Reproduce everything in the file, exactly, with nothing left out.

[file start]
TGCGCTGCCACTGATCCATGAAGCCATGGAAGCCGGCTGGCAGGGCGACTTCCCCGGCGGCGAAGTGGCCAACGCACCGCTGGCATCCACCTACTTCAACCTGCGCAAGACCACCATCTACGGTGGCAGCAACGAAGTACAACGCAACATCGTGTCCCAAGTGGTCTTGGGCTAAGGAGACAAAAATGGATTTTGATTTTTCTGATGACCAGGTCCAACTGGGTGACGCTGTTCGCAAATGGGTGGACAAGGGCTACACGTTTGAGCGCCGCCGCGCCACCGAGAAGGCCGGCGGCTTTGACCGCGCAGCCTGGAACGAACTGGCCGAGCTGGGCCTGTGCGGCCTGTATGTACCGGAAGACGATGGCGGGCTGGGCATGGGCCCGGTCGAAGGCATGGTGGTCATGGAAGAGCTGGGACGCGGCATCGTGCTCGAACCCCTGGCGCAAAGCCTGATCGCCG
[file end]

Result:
TGCGCTGCCACTGATCCATGAAGCCATGGAAGCCGGCTGGCAGGGCGACTTCCCCGGCGGCGAAGTGGCCAACGCACCGCTGGCATCCACCTACTTCAACCTGCGCAAGACCACCATCTACGGTGGCAGCAACGAAGTACAACGCAACATCGTGTCCCAAGTGGTCTTGGGCTAAGGAGACAAAAATGGATTTTGATTTTTCTGATGACCAGGTCCAACTGGGTGACGCTGTTCGCAAATGGGTGGACAAGGGCTACACGTTTGAGCGCCGCCGCGCCACCGAGAAGGCCGGCGGCTTTGACCGCGCAGCCTGGAACGAACTGGCCGAGCTGGGCCTGTGCGGCCTGTATGTACCGGAAGACGATGGCGGGCTGGGCATGGGCCCGGTCGAAGGCATGGTGGTCATGGAAGAGCTGGGACGCGGCATCGTGCTCGAACCCCTGGCGCAAAGCCTGATCGCCG